A Lucky Five Minutes

You are here

Prof. Yosef Yomdin: A differential attitude
To succeed as a theoretical mathematician you must have talent - and sometimes a bit of luck as well. Prof. Yosef Yomdin has always had a flair for mathematics. But one moment of luck played a central role in the success of his career.
Yomdin was born in 1949 in Tashkent, Uzbekistan, to Russian-Jewish parents. He became interested in mathematics at the age of 10 and consequently chose it as his major in high school. In 1965, he took first place in the Siberia Mathematics Olympics, and this allowed him to participate in a one-year program in mathematics and physics at a Siberian school. Yomdin decided to stay on in Siberia and attended Novosibirsk University, where he received his master's degree in 1971. But when he applied for the Ph.D. program there, the authorities had just decided to purge the ranks of Jewish students.
"Seventy Jewish students went before the academic board that year - only two made it in," Yomdin recalls. Academician Yanenko, a well-known mathematician (and well-known anti-Semite, Yomdin adds), rejected one Jewish student after another. "But just as my turn came up, Yanenko had to step out for five minutes to answer a call of nature. The other members of the board, who were familiar with my work, quickly passed me through the exam board before Yanenko could return."
Yomdin completed his doctoral studies in 1974. He had already decided to immigrate to Israel, but it would take him several years before he could carry this out. In 1978, four years after they began an emigration process that included one year as refuseniks, Yomdin and his family were allowed to move to Israel. The Israeli authorities placed the family in an absorption center that happened to be just outside of Rehovot, the Weizmann Institute's hometown. "I had heard about the Institute, and the morning after we arrived I visited the campus and immediately liked it."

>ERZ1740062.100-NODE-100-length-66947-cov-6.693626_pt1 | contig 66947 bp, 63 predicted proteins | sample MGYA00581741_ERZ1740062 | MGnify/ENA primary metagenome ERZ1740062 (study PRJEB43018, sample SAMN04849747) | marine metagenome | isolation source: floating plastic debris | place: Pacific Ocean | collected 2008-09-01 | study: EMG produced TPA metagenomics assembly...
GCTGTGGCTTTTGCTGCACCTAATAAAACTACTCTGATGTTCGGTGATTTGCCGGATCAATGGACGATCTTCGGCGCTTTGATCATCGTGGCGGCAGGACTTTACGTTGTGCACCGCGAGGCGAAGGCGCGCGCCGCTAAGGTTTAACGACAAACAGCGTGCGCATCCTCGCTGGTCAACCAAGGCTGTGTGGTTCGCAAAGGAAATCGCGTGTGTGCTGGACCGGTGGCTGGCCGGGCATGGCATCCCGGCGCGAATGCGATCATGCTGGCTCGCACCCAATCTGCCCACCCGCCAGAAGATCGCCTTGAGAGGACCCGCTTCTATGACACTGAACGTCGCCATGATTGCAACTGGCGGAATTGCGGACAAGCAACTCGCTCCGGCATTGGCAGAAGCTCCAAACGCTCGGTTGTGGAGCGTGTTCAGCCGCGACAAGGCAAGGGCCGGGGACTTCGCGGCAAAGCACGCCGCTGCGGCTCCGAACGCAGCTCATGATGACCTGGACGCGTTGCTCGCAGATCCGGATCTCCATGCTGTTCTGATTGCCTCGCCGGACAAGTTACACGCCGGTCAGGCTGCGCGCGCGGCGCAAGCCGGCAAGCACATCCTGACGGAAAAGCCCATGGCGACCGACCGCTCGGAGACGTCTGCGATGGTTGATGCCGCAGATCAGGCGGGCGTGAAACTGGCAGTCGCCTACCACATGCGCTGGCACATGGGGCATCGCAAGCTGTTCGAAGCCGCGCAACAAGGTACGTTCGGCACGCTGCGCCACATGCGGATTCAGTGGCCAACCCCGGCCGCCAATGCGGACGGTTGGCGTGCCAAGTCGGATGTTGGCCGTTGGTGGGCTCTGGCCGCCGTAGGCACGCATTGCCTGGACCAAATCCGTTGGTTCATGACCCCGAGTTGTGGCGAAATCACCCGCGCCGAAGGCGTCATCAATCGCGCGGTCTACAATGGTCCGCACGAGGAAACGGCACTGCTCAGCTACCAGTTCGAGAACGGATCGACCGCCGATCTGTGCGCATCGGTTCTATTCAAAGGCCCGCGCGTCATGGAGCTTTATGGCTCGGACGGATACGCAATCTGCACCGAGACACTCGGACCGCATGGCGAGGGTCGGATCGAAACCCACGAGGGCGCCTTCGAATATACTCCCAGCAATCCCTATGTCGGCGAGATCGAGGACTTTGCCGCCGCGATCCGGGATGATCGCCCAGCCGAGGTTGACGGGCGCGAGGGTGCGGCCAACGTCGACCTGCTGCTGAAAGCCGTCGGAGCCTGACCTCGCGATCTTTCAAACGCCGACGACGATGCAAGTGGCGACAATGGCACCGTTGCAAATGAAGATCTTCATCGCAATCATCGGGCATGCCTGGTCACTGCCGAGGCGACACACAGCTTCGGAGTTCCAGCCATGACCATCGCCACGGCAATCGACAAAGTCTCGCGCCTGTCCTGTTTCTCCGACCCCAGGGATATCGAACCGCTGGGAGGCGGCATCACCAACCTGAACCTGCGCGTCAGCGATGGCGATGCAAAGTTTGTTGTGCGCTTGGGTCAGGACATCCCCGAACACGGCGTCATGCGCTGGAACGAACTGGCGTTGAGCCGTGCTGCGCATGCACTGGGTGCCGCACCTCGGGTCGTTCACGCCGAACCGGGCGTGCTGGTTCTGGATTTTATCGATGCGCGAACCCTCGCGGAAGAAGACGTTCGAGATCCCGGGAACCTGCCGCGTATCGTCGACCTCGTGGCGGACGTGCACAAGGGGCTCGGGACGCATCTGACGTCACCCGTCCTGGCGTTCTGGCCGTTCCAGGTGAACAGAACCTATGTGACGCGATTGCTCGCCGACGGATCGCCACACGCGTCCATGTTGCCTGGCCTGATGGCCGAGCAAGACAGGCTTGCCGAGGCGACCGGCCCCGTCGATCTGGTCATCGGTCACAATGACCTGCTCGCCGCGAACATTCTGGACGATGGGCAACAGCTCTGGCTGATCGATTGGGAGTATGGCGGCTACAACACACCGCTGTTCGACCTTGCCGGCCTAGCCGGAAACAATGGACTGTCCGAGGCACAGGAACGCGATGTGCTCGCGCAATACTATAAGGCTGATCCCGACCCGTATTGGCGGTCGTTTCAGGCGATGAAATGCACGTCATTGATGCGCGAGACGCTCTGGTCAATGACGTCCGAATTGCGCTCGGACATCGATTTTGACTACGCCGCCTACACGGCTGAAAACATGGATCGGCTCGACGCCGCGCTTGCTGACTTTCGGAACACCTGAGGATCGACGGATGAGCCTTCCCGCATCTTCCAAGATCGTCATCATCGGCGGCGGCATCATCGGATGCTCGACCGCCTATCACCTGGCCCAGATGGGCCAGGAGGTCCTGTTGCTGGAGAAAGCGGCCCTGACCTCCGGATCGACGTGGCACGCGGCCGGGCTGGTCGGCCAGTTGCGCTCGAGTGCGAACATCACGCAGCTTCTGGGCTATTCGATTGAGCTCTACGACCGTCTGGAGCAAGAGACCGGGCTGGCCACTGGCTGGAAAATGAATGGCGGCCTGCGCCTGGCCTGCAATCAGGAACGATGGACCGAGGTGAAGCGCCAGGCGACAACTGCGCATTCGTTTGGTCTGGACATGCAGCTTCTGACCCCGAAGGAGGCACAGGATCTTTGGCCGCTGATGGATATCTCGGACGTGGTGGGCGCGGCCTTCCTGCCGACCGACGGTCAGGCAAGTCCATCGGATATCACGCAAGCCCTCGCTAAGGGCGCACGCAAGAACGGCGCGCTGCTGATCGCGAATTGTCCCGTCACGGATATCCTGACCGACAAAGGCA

After applying to several academic centers, Yomdin found a position at Ben-Gurion University of the Negev, where he worked for 10 years before coming to the Institute. At the Institute he pursues two basic mathematical directions: algebraic differential equations, which are abstract in nature, and high-order numerical algorithms, which are more applied concepts. "I find both interesting and make every effort not to sacrifice the one for the other," he says. Yomdin's work in the field of high-order algorithms focuses on optimal planning of robotic movement, including the development of robots' capability to react to unexpected situations. Solving these problems and numerical problems of other applications would enable the enrichment of Internet images and the development of "friendly" robots.